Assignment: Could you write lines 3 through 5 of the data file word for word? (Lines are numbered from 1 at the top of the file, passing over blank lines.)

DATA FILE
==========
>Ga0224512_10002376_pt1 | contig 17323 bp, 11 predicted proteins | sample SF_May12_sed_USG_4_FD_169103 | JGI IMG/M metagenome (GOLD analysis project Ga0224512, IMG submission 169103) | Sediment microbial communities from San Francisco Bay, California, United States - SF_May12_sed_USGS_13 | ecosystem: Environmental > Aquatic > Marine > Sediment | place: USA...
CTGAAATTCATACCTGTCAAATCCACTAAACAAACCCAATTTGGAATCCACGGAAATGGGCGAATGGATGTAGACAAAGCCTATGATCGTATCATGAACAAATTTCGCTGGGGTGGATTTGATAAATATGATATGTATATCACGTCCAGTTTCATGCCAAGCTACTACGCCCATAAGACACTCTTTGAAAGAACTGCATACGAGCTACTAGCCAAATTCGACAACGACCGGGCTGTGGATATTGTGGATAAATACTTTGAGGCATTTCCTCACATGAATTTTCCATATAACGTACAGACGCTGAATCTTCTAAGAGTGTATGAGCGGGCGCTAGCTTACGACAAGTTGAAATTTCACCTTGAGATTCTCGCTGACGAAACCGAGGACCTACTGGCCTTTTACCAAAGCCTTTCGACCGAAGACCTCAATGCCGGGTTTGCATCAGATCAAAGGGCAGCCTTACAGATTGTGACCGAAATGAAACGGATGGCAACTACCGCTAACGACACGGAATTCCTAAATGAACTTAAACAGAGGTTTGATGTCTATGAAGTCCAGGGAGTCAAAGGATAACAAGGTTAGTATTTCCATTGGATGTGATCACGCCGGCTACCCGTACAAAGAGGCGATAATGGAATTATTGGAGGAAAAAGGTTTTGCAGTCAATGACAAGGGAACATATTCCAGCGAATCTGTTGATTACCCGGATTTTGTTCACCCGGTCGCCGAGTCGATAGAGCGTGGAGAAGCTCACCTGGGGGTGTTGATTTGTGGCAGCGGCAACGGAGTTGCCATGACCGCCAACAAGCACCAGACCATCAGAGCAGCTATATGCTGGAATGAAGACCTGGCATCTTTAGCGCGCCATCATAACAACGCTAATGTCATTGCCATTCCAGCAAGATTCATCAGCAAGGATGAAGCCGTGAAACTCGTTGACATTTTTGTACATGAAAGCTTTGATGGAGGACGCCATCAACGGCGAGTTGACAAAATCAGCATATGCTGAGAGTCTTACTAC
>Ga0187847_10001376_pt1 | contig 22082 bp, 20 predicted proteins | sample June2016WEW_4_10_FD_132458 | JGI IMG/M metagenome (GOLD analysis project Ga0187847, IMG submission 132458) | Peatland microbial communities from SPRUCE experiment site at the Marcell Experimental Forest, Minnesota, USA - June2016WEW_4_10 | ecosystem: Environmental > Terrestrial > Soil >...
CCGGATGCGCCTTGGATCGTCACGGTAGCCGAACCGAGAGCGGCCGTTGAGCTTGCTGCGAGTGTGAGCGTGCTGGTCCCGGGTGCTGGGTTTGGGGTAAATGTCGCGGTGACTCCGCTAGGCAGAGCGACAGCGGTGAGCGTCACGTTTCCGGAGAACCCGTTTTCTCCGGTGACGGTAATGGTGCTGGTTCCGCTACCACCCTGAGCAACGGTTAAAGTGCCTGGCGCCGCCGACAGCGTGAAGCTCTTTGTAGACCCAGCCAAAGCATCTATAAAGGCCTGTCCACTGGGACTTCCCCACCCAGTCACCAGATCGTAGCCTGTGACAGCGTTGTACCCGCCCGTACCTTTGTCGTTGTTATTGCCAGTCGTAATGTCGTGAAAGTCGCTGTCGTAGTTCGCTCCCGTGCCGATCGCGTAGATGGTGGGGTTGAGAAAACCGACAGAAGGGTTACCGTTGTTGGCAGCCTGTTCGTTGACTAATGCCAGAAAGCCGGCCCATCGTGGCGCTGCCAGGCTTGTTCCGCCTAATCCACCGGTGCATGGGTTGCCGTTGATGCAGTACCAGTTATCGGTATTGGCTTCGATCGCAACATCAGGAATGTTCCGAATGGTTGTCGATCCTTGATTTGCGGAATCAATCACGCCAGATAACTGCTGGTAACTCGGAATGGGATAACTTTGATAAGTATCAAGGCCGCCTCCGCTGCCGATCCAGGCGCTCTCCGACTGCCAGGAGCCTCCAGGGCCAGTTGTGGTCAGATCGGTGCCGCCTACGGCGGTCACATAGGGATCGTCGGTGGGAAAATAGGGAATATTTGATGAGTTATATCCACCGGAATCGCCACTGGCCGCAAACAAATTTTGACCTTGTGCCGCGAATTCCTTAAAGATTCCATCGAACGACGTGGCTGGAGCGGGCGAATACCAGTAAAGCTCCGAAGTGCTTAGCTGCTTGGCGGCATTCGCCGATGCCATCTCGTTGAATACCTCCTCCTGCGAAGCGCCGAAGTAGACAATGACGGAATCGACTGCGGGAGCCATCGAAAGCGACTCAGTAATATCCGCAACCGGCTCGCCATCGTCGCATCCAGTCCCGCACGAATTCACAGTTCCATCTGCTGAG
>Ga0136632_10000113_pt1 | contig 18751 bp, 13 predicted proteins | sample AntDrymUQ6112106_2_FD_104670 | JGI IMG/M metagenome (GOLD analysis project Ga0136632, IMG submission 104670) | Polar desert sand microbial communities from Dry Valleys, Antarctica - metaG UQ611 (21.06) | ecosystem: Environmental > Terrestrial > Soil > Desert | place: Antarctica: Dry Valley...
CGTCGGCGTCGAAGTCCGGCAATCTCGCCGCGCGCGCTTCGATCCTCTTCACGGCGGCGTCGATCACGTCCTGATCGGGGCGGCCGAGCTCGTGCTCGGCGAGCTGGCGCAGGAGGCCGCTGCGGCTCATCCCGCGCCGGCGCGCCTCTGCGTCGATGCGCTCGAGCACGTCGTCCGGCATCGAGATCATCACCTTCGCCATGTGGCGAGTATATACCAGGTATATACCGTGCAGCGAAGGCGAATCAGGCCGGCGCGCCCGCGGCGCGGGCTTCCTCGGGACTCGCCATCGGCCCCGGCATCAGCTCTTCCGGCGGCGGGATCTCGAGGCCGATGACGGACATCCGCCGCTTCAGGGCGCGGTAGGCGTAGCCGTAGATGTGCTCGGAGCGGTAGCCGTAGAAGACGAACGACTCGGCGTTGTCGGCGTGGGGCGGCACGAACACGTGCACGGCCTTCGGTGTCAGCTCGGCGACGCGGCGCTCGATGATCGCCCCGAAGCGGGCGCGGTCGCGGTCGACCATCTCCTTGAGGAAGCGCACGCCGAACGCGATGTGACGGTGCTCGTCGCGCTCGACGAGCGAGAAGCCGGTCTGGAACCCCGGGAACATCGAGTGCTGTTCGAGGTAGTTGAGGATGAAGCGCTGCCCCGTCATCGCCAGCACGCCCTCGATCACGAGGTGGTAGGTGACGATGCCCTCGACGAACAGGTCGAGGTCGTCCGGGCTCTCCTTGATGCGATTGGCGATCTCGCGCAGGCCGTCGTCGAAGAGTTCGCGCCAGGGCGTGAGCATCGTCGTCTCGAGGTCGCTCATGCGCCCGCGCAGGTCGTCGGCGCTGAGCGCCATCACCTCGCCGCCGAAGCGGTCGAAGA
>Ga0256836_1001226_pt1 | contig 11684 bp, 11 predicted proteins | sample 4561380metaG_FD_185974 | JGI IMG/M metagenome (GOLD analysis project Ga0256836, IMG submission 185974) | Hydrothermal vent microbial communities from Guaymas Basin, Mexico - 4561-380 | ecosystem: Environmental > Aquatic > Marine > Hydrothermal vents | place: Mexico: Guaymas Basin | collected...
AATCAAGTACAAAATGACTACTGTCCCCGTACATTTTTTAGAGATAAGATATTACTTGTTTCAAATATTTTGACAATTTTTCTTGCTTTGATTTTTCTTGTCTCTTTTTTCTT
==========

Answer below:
>Ga0187847_10001376_pt1 | contig 22082 bp, 20 predicted proteins | sample June2016WEW_4_10_FD_132458 | JGI IMG/M metagenome (GOLD analysis project Ga0187847, IMG submission 132458) | Peatland microbial communities from SPRUCE experiment site at the Marcell Experimental Forest, Minnesota, USA - June2016WEW_4_10 | ecosystem: Environmental > Terrestrial > Soil >...
CCGGATGCGCCTTGGATCGTCACGGTAGCCGAACCGAGAGCGGCCGTTGAGCTTGCTGCGAGTGTGAGCGTGCTGGTCCCGGGTGCTGGGTTTGGGGTAAATGTCGCGGTGACTCCGCTAGGCAGAGCGACAGCGGTGAGCGTCACGTTTCCGGAGAACCCGTTTTCTCCGGTGACGGTAATGGTGCTGGTTCCGCTACCACCCTGAGCAACGGTTAAAGTGCCTGGCGCCGCCGACAGCGTGAAGCTCTTTGTAGACCCAGCCAAAGCATCTATAAAGGCCTGTCCACTGGGACTTCCCCACCCAGTCACCAGATCGTAGCCTGTGACAGCGTTGTACCCGCCCGTACCTTTGTCGTTGTTATTGCCAGTCGTAATGTCGTGAAAGTCGCTGTCGTAGTTCGCTCCCGTGCCGATCGCGTAGATGGTGGGGTTGAGAAAACCGACAGAAGGGTTACCGTTGTTGGCAGCCTGTTCGTTGACTAATGCCAGAAAGCCGGCCCATCGTGGCGCTGCCAGGCTTGTTCCGCCTAATCCACCGGTGCATGGGTTGCCGTTGATGCAGTACCAGTTATCGGTATTGGCTTCGATCGCAACATCAGGAATGTTCCGAATGGTTGTCGATCCTTGATTTGCGGAATCAATCACGCCAGATAACTGCTGGTAACTCGGAATGGGATAACTTTGATAAGTATCAAGGCCGCCTCCGCTGCCGATCCAGGCGCTCTCCGACTGCCAGGAGCCTCCAGGGCCAGTTGTGGTCAGATCGGTGCCGCCTACGGCGGTCACATAGGGATCGTCGGTGGGAAAATAGGGAATATTTGATGAGTTATATCCACCGGAATCGCCACTGGCCGCAAACAAATTTTGACCTTGTGCCGCGAATTCCTTAAAGATTCCATCGAACGACGTGGCTGGAGCGGGCGAATACCAGTAAAGCTCCGAAGTGCTTAGCTGCTTGGCGGCATTCGCCGATGCCATCTCGTTGAATACCTCCTCCTGCGAAGCGCCGAAGTAGACAATGACGGAATCGACTGCGGGAGCCATCGAAAGCGACTCAGTAATATCCGCAACCGGCTCGCCATCGTCGCATCCAGTCCCGCACGAATTCACAGTTCCATCTGCTGAG
>Ga0136632_10000113_pt1 | contig 18751 bp, 13 predicted proteins | sample AntDrymUQ6112106_2_FD_104670 | JGI IMG/M metagenome (GOLD analysis project Ga0136632, IMG submission 104670) | Polar desert sand microbial communities from Dry Valleys, Antarctica - metaG UQ611 (21.06) | ecosystem: Environmental > Terrestrial > Soil > Desert | place: Antarctica: Dry Valley...